• 61. Infanterie-Brigade
    • Infanterie-Regiment Nr. 126 Großherzog Friedrich von Baden (8. Württembergisches)
    • 1. Unter-Elsässisches Infanterie-Regiment Nr. 132
    • 3. Ober-Elsässiches Infanterie-Regiment Nr. 172
    • Maschinengewehr-Scharfschützen-Abteilung Nr. 19
  • 1. Eskadron/Reserve-Husaren-Regiment Nr. 8
  • Artillerie-Kommandeur 39
    • 3. Ober-Elsässisches Feldartillerie-Regiment Nr. 80
    • Fußartillerie-Bataillon Nr. 406
  • Stab Pionier-Bataillon Nr. 136:
    • 2.Kompanie/1. Elsässisches Pionier-Bataillon Nr. 15
    • 3.Kompanie/1. Elsässisches Pionier-Bataillon Nr. 15
    • Minenwerfer-Kompanie Nr. 39
  • Divisions-Nachrichten-Kommandeur 39

ReferencesEdit

  • 39. Infanterie-Division (Chronik 1914/1918) - Der erste Weltkrieg
  • Claus von Bredow, bearb., Historische Rang- und Stammliste des deuschen Heeres (1905)
  • Hermann Cron et al., Ruhmeshalle unserer alten Armee (Berlin, 1935)
  • Hermann Cron, Geschichte des deutschen Heeres im Weltkriege 1914-1918 (Berlin, 1937)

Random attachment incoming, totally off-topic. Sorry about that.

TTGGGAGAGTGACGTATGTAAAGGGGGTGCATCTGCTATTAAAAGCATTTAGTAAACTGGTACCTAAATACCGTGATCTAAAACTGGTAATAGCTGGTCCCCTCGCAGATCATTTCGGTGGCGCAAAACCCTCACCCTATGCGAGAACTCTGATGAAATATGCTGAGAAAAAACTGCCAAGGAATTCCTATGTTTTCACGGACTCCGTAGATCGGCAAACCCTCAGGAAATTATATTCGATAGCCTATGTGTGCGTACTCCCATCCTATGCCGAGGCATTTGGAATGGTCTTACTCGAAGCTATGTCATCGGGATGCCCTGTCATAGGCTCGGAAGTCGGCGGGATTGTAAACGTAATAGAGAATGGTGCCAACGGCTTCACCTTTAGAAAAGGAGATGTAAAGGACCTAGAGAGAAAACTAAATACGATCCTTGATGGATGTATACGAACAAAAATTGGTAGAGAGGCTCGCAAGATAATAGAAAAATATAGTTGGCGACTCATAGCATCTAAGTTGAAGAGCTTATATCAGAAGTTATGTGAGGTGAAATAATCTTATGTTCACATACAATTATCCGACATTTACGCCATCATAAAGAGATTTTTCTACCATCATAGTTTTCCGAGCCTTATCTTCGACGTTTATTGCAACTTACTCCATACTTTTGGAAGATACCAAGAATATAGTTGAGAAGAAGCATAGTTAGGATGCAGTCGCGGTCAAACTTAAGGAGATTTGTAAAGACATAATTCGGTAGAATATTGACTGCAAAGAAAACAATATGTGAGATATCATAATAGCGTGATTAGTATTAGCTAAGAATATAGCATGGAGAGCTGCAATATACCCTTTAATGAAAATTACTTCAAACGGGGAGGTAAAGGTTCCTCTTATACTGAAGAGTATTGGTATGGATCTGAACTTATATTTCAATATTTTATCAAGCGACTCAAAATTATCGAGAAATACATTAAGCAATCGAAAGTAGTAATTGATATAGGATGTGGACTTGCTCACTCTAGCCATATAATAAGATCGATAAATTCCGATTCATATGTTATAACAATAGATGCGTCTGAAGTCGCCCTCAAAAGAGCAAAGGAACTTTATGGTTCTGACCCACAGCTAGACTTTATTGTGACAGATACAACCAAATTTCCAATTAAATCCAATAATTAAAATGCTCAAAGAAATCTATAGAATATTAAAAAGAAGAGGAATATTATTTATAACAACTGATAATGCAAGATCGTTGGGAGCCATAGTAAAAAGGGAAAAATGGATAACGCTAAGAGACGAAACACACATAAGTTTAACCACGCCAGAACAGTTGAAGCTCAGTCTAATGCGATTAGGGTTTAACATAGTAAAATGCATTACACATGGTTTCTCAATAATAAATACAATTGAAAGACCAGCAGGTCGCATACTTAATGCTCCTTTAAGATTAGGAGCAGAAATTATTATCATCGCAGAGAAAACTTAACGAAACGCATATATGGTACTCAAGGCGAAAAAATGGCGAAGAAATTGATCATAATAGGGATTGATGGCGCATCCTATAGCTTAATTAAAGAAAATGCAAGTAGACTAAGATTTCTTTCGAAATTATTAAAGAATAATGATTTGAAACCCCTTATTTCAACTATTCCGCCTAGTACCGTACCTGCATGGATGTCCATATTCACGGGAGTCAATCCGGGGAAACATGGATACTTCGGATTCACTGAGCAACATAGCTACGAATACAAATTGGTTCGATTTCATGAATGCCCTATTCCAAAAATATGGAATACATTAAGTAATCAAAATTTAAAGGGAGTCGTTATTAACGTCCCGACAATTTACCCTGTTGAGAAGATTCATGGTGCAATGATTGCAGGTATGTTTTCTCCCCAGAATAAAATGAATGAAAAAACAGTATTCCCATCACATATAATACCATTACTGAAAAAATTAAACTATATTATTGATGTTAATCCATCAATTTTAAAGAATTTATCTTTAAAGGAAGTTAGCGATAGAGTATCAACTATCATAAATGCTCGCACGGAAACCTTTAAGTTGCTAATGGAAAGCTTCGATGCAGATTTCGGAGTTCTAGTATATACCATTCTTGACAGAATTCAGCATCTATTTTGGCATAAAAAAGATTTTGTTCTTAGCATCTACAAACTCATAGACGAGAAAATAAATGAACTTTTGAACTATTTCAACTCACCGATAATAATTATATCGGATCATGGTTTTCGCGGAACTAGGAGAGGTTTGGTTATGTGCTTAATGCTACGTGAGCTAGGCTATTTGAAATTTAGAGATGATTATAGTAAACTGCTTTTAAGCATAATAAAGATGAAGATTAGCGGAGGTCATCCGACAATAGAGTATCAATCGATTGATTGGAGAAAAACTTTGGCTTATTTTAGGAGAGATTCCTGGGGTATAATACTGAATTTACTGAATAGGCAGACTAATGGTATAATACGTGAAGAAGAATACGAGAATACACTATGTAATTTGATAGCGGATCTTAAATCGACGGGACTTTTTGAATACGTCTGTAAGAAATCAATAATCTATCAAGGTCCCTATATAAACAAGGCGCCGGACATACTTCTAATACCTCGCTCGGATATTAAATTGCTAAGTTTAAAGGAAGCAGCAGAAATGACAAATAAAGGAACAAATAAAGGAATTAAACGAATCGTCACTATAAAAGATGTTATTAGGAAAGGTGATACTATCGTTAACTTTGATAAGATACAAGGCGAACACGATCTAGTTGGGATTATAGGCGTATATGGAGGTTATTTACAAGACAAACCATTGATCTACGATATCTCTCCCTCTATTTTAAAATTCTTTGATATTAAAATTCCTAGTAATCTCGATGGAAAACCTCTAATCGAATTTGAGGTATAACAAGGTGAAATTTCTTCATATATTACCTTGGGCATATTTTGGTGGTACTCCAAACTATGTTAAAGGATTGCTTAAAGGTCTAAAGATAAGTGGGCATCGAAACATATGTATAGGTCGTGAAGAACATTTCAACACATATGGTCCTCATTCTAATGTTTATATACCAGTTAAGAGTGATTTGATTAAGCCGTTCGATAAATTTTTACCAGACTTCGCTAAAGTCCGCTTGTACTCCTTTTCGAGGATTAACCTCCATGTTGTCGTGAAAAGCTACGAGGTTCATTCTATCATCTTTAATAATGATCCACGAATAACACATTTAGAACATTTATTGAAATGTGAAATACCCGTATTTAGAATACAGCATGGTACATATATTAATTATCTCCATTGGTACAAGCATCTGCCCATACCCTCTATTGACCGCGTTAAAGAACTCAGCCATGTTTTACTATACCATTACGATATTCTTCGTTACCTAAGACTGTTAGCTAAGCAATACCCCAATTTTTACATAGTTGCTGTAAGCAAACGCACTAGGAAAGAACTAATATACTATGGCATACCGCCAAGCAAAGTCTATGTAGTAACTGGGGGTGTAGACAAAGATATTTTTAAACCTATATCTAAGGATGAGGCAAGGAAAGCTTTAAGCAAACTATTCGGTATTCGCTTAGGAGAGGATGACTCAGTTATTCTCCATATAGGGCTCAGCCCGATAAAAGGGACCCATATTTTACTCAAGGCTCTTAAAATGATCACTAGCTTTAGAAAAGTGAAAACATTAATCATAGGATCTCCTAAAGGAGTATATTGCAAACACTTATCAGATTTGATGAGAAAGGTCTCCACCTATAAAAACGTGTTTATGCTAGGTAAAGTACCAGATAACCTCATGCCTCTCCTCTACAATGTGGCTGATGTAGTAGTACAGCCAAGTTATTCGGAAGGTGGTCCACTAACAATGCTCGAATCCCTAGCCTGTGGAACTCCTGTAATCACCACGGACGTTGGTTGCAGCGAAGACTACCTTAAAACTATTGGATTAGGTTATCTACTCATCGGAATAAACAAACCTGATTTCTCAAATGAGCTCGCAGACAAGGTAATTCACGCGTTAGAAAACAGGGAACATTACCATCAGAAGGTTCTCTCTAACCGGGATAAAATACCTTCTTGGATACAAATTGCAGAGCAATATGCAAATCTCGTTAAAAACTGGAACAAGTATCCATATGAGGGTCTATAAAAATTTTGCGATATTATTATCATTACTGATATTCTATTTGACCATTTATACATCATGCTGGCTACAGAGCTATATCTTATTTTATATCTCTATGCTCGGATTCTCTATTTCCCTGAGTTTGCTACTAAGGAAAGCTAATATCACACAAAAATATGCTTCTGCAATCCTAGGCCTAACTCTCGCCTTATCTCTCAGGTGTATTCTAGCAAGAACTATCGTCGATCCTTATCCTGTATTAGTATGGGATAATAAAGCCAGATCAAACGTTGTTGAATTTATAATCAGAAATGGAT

• Günter Wegner, Stellenbesetzung der deutschen Heere 1815-1939. (Biblio Verlag, Osnabrück, 1993), Bd. 1
  • Histories of Two Hundred and Fifty-One Divisions of the German Army which Participated in the War (1914-1918), compiled from records of Intelligence section of the General Staff, American Expeditionary Forces, at General Headquarters, Chaumont, France 1919 (1920)

NotesEdit

  1. From the late 1800s, the Prussian Army was effectively the German Army, as during the period of German unification (1866-1871) the states of the German Empire entered into conventions with Prussia regarding their armies and only the Bavarian Army remained fully autonomous.
  2. Günter Wegner, Stellenbesetzung der deutschen Heere 1815-1939. (Biblio Verlag, Osnabrück, 1993), Bd. 1, p.133; Claus von Bredow, bearb., Historische Rang- und Stammliste des deuschen Heeres (1905), p. 638.
  3. Bredow, p. 587; Wegner, p. 78
  4. 39. Infanterie-Division (Chronik 1914/1918)
  5. Histories of Two Hundred and Fifty-One Divisions of the German Army which Participated in the War (1914-1918), compiled from records of Intelligence section of the General Staff, American Expeditionary Forces, at General Headquarters, Chaumont, France 1919 (1920), pp. 436-439.
  6. Rangliste der Königlich Preußischen Armee (1914), pp. 97-98.
  7. Hermann Cron et al., Ruhmeshalle unserer alten Armee (Berlin, 1935).
  8. Cron et al., Ruhmeshalle.